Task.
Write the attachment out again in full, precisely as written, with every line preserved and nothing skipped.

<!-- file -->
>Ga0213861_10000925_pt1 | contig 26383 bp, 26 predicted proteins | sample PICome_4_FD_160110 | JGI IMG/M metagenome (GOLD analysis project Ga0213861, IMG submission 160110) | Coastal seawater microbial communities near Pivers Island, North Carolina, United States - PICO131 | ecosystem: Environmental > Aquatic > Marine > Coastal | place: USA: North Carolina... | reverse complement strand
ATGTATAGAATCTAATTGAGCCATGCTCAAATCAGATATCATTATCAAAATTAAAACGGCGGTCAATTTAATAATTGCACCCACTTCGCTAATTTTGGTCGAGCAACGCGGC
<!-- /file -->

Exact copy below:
>Ga0213861_10000925_pt1 | contig 26383 bp, 26 predicted proteins | sample PICome_4_FD_160110 | JGI IMG/M metagenome (GOLD analysis project Ga0213861, IMG submission 160110) | Coastal seawater microbial communities near Pivers Island, North Carolina, United States - PICO131 | ecosystem: Environmental > Aquatic > Marine > Coastal | place: USA: North Carolina... | reverse complement strand
ATGTATAGAATCTAATTGAGCCATGCTCAAATCAGATATCATTATCAAAATTAAAACGGCGGTCAATTTAATAATTGCACCCACTTCGCTAATTTTGGTCGAGCAACGCGGC